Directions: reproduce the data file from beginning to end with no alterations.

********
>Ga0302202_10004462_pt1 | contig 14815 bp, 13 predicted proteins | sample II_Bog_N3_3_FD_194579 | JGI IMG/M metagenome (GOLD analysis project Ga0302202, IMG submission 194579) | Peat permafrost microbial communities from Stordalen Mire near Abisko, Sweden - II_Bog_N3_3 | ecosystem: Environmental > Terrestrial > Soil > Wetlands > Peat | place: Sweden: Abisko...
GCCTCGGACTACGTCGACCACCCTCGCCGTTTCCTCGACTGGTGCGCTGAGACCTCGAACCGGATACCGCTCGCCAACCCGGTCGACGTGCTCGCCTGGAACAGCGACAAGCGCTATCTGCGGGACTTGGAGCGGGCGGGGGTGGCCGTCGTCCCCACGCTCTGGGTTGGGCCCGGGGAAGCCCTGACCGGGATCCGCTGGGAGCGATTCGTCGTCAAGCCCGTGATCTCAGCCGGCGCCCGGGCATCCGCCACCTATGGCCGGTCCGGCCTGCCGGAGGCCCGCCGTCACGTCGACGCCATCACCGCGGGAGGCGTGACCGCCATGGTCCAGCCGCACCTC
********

>Ga0302202_10004462_pt1 | contig 14815 bp, 13 predicted proteins | sample II_Bog_N3_3_FD_194579 | JGI IMG/M metagenome (GOLD analysis project Ga0302202, IMG submission 194579) | Peat permafrost microbial communities from Stordalen Mire near Abisko, Sweden - II_Bog_N3_3 | ecosystem: Environmental > Terrestrial > Soil > Wetlands > Peat | place: Sweden: Abisko...
GCCTCGGACTACGTCGACCACCCTCGCCGTTTCCTCGACTGGTGCGCTGAGACCTCGAACCGGATACCGCTCGCCAACCCGGTCGACGTGCTCGCCTGGAACAGCGACAAGCGCTATCTGCGGGACTTGGAGCGGGCGGGGGTGGCCGTCGTCCCCACGCTCTGGGTTGGGCCCGGGGAAGCCCTGACCGGGATCCGCTGGGAGCGATTCGTCGTCAAGCCCGTGATCTCAGCCGGCGCCCGGGCATCCGCCACCTATGGCCGGTCCGGCCTGCCGGAGGCCCGCCGTCACGTCGACGCCATCACCGCGGGAGGCGTGACCGCCATGGTCCAGCCGCACCTC